Although the function attributed to cuniculi by the authors of this paper had already been suggested in the past by the illustrious scholars Fraccaro and, subsequently, Secchi and Celli, they did not look into the question of the characteristic position of cuniculi with respect to the direction of the flow of infiltrated water nor did they examine the reason for which cuniculi are dry today. This is a fundamental factor in understanding the technological prowess and the advanced reasoning (for that period) that such an undertaking implied. The fact that cuniculi were excavated for this purpose testifies to the high level of civilization and sanitation already achieved by those populations which, only a few centuries later, generated one of the greatest and long-lived civilizations of antiquity in the west.
Another example of a cuniculus for collecting drinking water is the one discovered in 1921 during the excavation of the Etruscan sanctuary, composed of a temple and adjacent pool used during the Etruscans' religious rites, at Veio (Figures 18, 19). Temple, pool and cuniculus all date from the mid 6th century B.C. The cuniculus excavated by the Etruscans for the collection of drinking water which had filtered through the superjacent hill. is located on the north side of the sacred area at the side of the main road into Veio. This cuniculus, like the one visible from the Tiberina road, has a little trough (Figure 20) excavated in one of its walls about 70 cm above the floor. This trough collected also the water coming from a secondary branch of the cuniculus which was then transported by aqueduct to a cistern. The water which collected on the floor of the cuniculus ran off into a little man-made trough still visible today, which led to the pool.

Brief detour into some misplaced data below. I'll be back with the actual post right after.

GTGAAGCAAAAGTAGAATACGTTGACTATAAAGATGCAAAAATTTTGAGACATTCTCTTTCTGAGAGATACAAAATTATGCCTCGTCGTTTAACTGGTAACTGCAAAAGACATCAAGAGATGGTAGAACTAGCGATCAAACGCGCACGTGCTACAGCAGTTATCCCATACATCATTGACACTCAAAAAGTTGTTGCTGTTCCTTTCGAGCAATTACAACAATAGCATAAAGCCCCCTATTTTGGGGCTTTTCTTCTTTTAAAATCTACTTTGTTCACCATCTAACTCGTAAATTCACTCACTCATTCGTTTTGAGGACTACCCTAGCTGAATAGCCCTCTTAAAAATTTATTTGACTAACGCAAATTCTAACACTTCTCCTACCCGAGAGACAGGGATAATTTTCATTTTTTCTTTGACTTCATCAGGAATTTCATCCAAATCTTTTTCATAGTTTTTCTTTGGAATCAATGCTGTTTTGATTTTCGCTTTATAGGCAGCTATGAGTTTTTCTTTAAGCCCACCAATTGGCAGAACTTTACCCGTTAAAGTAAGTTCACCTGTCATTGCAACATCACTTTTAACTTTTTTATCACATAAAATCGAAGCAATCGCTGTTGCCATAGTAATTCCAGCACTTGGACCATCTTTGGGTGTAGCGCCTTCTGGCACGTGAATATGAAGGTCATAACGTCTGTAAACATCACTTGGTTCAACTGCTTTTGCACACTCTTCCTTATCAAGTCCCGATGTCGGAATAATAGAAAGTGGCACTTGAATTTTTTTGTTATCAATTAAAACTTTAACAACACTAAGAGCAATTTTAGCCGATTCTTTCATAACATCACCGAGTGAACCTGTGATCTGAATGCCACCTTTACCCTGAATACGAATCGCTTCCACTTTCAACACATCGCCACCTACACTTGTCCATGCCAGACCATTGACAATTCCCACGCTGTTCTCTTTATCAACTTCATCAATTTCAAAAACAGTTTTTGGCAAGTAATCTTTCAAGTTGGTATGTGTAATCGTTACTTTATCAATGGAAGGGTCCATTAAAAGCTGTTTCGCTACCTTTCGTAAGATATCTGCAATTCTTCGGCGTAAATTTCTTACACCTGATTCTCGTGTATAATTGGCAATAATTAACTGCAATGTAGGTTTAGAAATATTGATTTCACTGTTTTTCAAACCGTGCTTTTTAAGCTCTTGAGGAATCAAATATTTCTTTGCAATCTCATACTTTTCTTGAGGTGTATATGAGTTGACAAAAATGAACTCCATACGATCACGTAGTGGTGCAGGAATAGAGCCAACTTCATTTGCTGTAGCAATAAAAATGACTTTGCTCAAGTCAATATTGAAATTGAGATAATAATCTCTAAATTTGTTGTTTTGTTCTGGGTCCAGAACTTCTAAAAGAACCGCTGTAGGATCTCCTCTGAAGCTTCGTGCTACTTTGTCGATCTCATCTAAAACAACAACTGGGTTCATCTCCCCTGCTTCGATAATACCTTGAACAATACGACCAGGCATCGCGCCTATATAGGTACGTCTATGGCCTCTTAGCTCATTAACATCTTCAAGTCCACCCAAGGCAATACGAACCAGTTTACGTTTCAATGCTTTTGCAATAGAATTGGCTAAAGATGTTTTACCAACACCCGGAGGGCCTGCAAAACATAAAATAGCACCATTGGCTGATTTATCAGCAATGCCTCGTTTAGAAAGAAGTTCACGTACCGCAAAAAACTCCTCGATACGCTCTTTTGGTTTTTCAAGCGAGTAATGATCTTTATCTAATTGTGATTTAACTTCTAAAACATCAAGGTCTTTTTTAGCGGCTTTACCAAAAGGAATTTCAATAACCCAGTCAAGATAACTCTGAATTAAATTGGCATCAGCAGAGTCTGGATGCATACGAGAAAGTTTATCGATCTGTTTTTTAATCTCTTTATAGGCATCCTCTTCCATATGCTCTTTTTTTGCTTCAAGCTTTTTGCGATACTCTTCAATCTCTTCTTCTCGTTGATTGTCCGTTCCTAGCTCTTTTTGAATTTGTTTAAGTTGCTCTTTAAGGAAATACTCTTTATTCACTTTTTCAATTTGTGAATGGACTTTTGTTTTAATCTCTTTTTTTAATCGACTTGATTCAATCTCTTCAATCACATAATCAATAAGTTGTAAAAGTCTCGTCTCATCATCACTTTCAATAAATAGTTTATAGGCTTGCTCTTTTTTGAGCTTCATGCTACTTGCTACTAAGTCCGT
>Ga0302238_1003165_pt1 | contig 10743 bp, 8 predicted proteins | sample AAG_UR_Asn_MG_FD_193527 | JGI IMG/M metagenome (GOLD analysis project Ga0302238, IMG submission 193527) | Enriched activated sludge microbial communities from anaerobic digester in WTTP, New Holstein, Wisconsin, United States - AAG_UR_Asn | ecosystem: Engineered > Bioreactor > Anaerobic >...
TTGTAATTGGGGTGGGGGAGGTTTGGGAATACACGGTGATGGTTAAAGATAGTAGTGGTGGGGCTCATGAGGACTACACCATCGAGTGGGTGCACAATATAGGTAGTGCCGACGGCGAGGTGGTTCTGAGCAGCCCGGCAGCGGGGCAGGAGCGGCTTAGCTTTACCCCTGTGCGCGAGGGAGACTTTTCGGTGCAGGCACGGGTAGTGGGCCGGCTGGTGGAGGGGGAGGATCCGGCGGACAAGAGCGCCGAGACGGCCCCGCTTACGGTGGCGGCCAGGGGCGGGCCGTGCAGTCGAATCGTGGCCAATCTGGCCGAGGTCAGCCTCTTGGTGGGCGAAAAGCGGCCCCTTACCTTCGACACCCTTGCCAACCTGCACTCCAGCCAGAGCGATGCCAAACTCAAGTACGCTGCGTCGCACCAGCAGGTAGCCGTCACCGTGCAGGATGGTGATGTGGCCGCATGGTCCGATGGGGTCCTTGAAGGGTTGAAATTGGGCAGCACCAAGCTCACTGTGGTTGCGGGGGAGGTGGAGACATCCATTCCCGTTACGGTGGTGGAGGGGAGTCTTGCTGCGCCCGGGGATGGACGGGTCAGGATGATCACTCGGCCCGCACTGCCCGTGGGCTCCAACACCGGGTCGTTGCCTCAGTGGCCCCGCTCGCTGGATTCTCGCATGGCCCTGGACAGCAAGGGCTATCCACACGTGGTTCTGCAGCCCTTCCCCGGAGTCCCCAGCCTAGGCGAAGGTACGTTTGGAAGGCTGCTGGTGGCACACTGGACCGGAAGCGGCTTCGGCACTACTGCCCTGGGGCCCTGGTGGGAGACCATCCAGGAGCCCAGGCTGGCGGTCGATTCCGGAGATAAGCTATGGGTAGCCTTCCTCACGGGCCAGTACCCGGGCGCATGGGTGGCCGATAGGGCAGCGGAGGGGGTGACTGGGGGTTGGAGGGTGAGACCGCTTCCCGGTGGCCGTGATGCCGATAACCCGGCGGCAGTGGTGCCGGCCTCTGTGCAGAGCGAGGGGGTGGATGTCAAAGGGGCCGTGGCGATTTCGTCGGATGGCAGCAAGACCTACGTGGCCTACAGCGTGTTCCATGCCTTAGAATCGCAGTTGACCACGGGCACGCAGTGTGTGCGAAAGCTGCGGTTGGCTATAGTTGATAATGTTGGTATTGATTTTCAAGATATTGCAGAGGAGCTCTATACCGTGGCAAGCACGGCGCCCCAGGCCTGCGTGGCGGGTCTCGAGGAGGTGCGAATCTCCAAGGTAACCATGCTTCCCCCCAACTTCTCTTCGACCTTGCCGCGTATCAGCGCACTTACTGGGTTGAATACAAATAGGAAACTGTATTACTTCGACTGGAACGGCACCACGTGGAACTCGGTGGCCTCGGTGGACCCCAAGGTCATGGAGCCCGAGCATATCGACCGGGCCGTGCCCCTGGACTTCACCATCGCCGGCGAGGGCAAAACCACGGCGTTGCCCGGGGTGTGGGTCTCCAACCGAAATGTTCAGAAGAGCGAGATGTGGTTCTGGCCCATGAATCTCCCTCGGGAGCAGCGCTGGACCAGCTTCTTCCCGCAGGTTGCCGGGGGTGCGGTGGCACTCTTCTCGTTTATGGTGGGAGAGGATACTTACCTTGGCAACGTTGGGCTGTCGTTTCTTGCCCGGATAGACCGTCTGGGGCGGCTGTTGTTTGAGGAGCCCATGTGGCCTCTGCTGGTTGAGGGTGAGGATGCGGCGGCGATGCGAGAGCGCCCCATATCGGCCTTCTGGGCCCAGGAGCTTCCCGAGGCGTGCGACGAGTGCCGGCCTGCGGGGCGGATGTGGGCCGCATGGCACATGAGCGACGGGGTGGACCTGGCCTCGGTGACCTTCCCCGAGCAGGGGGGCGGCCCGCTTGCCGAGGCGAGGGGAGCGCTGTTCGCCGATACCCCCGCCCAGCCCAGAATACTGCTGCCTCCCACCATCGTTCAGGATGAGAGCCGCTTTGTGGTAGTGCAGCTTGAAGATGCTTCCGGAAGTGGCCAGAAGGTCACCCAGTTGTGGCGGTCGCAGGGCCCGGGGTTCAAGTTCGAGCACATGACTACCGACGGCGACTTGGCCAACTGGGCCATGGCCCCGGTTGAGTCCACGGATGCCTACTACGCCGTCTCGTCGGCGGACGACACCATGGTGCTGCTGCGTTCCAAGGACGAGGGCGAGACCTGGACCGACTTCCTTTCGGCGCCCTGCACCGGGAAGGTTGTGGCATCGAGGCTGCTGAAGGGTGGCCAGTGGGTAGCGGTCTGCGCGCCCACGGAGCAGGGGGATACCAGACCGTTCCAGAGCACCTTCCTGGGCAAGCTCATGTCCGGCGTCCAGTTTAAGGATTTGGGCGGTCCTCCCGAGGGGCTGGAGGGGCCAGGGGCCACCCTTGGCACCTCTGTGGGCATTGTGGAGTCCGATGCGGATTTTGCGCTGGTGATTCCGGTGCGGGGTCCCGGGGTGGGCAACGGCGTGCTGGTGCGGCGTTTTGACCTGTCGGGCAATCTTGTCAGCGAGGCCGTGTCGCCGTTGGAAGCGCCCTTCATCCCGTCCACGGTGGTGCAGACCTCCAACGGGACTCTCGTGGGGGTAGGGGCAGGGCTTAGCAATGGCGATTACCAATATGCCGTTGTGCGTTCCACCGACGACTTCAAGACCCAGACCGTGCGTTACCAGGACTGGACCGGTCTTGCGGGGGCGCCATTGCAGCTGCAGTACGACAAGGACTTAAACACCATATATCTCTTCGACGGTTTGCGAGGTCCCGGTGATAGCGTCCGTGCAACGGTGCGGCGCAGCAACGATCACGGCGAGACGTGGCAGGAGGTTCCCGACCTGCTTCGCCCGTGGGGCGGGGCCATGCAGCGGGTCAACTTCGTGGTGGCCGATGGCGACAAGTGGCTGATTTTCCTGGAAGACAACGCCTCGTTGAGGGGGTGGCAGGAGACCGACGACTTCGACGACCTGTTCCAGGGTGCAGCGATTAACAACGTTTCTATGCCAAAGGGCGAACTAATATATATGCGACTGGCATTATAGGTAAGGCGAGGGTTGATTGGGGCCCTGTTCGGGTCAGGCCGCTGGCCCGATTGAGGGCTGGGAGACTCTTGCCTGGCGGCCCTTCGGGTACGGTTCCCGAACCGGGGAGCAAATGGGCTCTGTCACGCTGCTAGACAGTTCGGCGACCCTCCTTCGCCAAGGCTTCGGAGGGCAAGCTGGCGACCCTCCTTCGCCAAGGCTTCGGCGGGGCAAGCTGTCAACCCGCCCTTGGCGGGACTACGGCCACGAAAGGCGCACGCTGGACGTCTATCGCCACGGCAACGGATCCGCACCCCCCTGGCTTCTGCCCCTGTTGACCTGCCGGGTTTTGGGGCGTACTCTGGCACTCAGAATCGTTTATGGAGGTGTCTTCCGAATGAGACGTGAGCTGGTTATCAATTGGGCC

Neither this cuniculus nor the one near the Via Tiberina carry water today.
An interesting and rare feature of the cuniculus at the sanctuary in Veio is that we can see where the water went and how it was utilized.
Etruscan cuniculus, sacred area of Veio, Rome.

Fig. 18 Cuniculus located near the sanctuary at Veio. Note the road into Veio, the cuniculus and trough for carrying the water to the pool.

Etruscan cuniculus. Veio, Rome.

Fig. 19 Plan and cross-section of the cuniculus shown in Figure 18. (C - cuniculus, A - aqueduct, D - trough, E - pool, F - temple, B - road).

Etruscan cuniculus. Veio, Rome.

Fig. 20 Interior of the main cuniculus shown in Figure 19.

Another very interesting cuniculus is the one located at the foot of the Capitoline hill in the heart of Rome. It too penetrates into the hill to intercept water which has filtered down through the hill (Figure 21). The floor and lower part of the walls of the cuniculus were lined to avoid water loss. Obviously this feature is hardly compatible with the drainage theory. The cuniculus is easy to see as part of the hill has been cut off to make way for a U curve in the modern street via Monte Tarpeo (Figure 22).
Etruscan cuniculus, Capitoline hill, Roma.

Fig. 21 Cuniculus located in the Capitoline hill. It has been cut into two sections by the modern street. Note that the cuniculus in the foreground (of which only the lower part remains) has been lined (opus signinum).

Cuniculus, Capitoline hill, Rome.

Fig. 22 Plan of the cuniculus shown in Figure 21.